There has also been a shift in the way we as consumers feel about promotions – we simply don’t get as excited about them as we did in the past, because we’ve been conditioned to know they’ll be there next week. So now, consumers shop in store to compare the best prices, using multiple sources to “price check”. So, stores have to be more creative on how they impact the consumer’s omni-experience; from logistics management to loyalty programs. In fact, loyalty is probably the next angle to watch.
Serena: Thinking about the macro trend of loyalty, what are the generational impacts or shifts to preferences in loyalty?
Vaughan: I think loyalty is being challenged, and that’s why the importance of loyalty programs has never been more important to create that stickiness with your consumer. You’ve got to find a reason to keep bringing them back. We’re all at home, looking around, shopping all the time, and that shopping voice is louder than ever before, so I don’t think it’s the case of a demographic profile being more loyal than another. In fact, if anything, we’re terribly disloyal, unless you give me a reason to be loyal. It’s all about convenience, the biggest driver for a long time. Now convenience is, “I can order online whenever I want and from wherever I want…and I’ll trial everything unless I get a loyalty that helps me out and offers me something the competition doesn’t.” While this is undoubtedly a challenge, it’s also given retailers an enormous opportunity through Covid to expand their reach.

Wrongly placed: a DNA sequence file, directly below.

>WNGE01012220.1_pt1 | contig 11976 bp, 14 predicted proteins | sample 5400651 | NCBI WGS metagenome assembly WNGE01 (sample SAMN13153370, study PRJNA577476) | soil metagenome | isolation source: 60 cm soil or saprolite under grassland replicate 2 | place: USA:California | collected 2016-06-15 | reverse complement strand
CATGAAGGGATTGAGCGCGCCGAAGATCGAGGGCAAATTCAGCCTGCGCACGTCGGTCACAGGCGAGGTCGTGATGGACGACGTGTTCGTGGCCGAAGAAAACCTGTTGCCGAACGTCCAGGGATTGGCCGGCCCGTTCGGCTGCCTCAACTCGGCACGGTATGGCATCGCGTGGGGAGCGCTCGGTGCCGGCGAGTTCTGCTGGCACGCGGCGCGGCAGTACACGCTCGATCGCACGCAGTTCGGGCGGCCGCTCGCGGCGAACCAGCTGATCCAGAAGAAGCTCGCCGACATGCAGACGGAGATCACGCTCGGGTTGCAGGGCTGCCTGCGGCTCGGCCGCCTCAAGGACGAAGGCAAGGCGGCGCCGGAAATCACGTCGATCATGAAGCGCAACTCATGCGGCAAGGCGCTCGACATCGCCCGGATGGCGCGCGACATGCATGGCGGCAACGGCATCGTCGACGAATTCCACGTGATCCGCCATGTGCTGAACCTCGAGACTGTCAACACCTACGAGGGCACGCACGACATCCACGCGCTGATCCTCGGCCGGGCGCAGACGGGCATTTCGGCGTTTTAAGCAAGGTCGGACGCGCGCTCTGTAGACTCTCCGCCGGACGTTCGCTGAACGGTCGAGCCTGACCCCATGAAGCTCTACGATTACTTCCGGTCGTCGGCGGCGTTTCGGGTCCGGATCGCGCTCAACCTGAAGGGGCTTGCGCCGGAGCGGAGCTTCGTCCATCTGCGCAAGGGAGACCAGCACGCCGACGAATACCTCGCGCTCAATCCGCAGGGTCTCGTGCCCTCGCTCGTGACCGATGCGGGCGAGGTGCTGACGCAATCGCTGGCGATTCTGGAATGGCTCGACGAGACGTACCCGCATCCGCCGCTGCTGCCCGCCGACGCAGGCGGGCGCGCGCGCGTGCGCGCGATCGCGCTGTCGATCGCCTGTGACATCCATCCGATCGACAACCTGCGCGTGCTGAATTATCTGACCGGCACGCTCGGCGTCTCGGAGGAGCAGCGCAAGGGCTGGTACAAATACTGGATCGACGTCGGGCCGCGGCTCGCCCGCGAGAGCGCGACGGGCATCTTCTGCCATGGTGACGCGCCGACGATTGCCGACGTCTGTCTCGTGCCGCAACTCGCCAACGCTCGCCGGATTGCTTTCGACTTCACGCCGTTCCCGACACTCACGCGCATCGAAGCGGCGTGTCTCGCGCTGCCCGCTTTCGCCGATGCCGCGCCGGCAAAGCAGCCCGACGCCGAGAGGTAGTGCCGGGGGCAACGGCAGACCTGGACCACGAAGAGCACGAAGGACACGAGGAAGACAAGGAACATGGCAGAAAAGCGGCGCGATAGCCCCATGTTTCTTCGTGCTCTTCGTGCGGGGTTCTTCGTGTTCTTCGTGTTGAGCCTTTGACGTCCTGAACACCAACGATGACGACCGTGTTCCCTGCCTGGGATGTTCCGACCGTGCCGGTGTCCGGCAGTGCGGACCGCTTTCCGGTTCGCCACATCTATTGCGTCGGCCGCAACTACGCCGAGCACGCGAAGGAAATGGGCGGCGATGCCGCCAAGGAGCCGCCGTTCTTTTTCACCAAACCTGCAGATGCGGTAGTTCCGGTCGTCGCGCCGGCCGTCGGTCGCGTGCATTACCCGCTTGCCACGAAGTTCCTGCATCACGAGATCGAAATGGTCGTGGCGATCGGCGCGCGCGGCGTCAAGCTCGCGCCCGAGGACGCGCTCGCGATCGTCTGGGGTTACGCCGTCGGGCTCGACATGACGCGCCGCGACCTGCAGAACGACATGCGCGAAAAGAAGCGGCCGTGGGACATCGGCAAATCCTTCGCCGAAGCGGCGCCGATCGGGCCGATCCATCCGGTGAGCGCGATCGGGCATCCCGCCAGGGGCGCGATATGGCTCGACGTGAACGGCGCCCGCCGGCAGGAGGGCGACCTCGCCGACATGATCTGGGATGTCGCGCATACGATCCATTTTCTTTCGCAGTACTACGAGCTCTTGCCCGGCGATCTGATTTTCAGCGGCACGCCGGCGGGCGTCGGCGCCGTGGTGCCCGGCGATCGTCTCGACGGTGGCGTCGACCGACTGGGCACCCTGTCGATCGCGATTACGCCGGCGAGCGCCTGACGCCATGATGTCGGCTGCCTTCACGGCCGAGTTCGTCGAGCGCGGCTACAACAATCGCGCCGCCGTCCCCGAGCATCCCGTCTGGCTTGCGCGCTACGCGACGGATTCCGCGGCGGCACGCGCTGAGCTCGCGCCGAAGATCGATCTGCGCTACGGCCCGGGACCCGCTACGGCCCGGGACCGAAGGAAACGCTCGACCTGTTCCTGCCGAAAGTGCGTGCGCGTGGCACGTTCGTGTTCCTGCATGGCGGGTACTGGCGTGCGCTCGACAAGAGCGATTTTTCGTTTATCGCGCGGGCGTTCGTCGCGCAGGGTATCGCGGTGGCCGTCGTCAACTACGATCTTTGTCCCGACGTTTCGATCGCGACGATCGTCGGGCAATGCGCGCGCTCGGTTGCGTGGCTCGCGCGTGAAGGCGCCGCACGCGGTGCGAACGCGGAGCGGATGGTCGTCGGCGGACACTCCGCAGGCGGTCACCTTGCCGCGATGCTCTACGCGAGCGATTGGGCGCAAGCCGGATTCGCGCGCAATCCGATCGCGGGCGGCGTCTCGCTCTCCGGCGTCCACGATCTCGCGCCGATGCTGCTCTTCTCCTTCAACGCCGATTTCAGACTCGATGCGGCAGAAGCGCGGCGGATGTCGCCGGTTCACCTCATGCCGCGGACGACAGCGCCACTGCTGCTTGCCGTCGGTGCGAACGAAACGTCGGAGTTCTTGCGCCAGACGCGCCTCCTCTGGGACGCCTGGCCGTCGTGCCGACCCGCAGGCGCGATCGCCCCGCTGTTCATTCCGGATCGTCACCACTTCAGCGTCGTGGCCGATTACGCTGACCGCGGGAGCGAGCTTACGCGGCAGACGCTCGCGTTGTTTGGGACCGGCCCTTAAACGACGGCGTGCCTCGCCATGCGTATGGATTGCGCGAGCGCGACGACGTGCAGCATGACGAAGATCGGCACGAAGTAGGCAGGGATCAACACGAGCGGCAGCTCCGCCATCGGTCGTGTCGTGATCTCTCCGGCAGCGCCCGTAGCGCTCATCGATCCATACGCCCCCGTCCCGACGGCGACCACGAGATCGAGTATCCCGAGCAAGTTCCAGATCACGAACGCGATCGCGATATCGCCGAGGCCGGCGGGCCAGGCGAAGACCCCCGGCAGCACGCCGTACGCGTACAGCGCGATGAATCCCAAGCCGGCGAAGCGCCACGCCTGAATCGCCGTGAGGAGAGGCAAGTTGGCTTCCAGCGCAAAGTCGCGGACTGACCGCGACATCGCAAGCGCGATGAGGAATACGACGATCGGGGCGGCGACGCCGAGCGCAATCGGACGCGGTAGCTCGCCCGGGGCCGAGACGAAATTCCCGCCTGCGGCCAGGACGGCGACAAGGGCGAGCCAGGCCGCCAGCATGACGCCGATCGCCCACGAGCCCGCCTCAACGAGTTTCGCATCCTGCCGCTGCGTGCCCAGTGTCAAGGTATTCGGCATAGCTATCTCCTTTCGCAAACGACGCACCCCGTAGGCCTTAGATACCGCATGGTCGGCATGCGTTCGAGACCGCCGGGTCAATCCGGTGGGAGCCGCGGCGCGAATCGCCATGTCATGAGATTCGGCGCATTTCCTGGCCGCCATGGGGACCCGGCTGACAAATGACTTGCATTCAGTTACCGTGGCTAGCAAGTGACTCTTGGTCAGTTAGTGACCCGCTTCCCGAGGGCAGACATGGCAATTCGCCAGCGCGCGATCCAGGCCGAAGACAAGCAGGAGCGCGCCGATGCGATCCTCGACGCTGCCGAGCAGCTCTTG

Serena: Looking ahead, what are some prospects that are exciting you about the retail landscape?
Vaughan: I just think the whole omni approach is fascinating. The biggest challenge for any company in the past has been creating trial, but now consumers are willing to try anything because they are desperate for an alternative. Whether it’s based on price, comfort, the do – it – yourself mentality – they’re all there for the consumers to try. So, we’re going to see some really fascinating retail stores and offerings in the next few years, and that’s something that really excites me.
I’m also really engaged with the importance of communication in all its different formats. We’re consuming and downloading more media than ever before, whether reading papers or watching the news or reading online, so from a retail perspective trying to figure out where advertising makes the most sense is a challenge, as well as at the same time looking for alternatives like never.
The new format of communication is going to be wild in an omni approach. Just think about a particular item that you have bought recently: the amount of shopping you do online and how much information you gather before you purchase a big-ticket item is so much more than you would have done in the past if you had to go store to physical store. Now the consumer might be looking at 30-40 websites and reading all the reviews to inform their purchase.
By contrast, ten years ago they’d have gone to a store and listened to the guy in the store, maybe talked to one other store, and got the view of some mates. Consumers are so much more educated now and so communicating to them has never been more fragmented, yet also never a more important part of the omnichannel experience.